Also critical is for an institution’s chief business officer and chief procurement officer to be involved from the start of the planning process, argues Stagner. “Both these individuals have a keen interest in life-cycle cost assessment, so it is important for them to understand how a particular energy system is likely to perform over time.” What your institution has done in the past doesn’t matter, says Stagner. “This isn’t about maintaining an energy system simply because it’s what is already in place. You have to ask whether something radically different might serve you much better for the next 30 years,” says Stagner. “Important to bear in mind is that your campus utilities are as integral to the performance and efficiency of your built infrastructure as any other component.”
Rogers agrees there is a hierarchy of questions to resolve. For business officers, financing is always a concern, he admits. Yet, Rogers cautions against focusing too early on how these projects get paid for. “That presumes you already know what you need to do, which requires a more complex series of questions.” In addition to researching the practicalities of various energy sources for your campus, you must be clear on your priorities, says Rogers. “Are you pursuing lower costs; looking to decrease your carbon profile; trying to solve a problem for a new building, an old one, or your entire campus?,” posits Rogers. “Each of these will drive you in certain directions, and funding sources may differ depending on what you decide to pursue.”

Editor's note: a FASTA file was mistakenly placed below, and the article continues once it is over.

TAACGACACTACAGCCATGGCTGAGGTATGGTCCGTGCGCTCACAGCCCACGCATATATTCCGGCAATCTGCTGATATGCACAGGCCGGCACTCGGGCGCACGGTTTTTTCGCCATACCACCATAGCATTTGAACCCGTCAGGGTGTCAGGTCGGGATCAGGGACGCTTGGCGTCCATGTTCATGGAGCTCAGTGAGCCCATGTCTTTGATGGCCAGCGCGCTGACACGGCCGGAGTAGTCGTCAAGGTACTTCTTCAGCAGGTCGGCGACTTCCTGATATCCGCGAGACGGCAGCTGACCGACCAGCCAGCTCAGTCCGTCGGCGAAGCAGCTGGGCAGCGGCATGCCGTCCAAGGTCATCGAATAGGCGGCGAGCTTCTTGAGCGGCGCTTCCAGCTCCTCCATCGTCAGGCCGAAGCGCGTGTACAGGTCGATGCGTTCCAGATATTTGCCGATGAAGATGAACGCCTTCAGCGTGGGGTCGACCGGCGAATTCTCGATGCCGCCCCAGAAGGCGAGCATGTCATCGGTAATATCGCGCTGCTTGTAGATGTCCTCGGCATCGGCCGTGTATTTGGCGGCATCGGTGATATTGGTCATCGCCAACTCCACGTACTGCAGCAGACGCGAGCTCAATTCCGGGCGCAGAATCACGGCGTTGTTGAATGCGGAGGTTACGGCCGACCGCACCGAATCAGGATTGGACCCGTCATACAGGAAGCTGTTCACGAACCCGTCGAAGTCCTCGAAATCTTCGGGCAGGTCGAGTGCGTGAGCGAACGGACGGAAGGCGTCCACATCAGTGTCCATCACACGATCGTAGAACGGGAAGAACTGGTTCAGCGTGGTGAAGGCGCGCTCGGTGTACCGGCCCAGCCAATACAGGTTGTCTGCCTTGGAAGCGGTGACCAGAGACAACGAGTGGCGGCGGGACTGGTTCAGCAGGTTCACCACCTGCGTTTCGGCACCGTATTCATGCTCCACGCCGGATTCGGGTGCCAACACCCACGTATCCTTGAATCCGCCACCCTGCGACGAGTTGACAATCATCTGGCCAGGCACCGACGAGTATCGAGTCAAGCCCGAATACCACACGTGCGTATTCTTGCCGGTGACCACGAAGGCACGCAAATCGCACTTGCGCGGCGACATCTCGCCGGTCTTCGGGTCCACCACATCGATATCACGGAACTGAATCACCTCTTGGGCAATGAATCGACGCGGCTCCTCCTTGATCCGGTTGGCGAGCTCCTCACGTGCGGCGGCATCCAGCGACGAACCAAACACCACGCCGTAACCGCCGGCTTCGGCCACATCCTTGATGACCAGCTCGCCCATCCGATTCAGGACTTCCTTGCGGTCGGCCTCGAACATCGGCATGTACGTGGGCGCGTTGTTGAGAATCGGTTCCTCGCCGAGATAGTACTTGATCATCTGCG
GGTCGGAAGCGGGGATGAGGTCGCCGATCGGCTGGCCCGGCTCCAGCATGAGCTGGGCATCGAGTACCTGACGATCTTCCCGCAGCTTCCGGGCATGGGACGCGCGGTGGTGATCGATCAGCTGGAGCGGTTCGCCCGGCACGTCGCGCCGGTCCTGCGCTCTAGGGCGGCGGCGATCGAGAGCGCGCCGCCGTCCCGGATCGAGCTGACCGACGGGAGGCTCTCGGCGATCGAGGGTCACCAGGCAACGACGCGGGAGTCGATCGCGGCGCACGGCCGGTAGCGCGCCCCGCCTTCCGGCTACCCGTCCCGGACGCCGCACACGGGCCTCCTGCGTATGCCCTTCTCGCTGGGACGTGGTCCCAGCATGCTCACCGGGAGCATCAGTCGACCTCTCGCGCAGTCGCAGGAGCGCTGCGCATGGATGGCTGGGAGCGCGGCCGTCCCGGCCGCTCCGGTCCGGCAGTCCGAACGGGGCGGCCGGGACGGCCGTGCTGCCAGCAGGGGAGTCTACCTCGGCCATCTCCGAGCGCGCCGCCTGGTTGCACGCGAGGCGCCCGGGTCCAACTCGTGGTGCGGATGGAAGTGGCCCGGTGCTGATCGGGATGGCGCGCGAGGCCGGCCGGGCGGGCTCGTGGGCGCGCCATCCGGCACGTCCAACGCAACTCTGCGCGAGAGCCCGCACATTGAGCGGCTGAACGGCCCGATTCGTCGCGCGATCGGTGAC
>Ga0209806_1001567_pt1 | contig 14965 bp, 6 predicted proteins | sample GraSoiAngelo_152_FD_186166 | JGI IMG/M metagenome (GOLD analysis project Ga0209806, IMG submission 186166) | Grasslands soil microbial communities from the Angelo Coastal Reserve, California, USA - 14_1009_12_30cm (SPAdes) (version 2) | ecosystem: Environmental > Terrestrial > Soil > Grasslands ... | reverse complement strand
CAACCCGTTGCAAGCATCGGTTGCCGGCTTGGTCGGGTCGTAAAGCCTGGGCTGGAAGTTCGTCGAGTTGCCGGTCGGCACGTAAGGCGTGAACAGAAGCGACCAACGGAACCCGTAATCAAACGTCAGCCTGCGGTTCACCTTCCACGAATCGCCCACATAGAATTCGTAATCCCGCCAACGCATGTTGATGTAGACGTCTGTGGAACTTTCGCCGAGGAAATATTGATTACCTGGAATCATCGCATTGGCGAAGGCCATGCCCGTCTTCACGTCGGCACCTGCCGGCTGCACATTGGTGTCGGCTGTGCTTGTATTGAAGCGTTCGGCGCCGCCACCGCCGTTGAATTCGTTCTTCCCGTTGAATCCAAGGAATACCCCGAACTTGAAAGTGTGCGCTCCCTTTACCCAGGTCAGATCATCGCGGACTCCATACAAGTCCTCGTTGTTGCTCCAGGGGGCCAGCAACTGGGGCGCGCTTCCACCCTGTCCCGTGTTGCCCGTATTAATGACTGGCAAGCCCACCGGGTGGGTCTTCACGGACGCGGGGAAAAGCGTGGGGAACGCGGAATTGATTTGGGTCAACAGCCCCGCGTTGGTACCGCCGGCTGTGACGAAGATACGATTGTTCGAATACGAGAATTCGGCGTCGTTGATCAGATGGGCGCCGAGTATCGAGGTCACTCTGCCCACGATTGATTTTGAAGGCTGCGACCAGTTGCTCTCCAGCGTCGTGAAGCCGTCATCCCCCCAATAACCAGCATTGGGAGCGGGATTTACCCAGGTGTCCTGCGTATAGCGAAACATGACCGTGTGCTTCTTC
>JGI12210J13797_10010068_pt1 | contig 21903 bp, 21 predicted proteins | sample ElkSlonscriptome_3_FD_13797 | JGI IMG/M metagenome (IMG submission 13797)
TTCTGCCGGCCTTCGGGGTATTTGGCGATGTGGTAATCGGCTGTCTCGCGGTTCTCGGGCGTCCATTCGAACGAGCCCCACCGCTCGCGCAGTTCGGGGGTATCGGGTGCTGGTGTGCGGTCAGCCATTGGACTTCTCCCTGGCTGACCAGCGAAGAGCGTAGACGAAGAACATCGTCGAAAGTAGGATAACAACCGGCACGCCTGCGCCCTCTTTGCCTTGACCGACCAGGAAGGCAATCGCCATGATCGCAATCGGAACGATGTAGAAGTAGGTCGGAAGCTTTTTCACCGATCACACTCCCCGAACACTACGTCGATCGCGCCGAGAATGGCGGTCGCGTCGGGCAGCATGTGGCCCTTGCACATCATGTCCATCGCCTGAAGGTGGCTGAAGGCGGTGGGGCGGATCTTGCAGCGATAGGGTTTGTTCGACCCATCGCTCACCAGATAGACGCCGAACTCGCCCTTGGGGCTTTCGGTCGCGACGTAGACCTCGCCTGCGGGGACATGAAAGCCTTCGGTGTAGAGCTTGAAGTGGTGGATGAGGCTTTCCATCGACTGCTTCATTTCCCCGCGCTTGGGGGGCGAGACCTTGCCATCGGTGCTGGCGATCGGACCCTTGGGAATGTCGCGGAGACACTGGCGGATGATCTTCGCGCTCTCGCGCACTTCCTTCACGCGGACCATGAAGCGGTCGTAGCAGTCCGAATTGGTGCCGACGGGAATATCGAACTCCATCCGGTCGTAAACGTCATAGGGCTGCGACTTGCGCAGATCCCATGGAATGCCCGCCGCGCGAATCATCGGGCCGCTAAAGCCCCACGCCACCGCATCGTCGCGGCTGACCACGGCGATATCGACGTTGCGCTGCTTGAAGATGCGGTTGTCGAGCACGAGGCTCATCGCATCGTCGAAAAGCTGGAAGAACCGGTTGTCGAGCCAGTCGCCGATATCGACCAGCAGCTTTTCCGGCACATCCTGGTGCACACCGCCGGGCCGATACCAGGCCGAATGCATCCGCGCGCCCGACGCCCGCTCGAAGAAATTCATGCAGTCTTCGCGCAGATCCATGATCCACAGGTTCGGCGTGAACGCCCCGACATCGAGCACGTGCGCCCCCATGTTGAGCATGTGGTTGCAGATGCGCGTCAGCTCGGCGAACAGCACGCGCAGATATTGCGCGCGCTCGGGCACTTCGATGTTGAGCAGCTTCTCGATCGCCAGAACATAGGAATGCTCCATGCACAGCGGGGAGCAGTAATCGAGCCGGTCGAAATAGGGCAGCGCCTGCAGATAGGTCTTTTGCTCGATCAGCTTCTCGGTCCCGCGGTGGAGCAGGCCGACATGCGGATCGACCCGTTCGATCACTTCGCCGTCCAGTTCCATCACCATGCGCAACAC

Because of the long-term nature of overhauling your campus energy infrastructure, it takes a champion to see the work through from start to finish, cautions Rogers. “As a chief business officer, you also have to be willing to ask a thousand questions, because while the technical nature of these changes may not be in your wheelhouse—the trade-offs and out-of-the-box thinking may require more iteration than the engineering team will initially have patience to explore.” Buckle in, suggests Rogers, because something as critical as resetting your energy infrastructure won’t be quick or easy, but it can contribute immensely to the long-term viability and performance of your campus.
KARLA HIGNITE, New York City, is a contributing editor for Business Officer.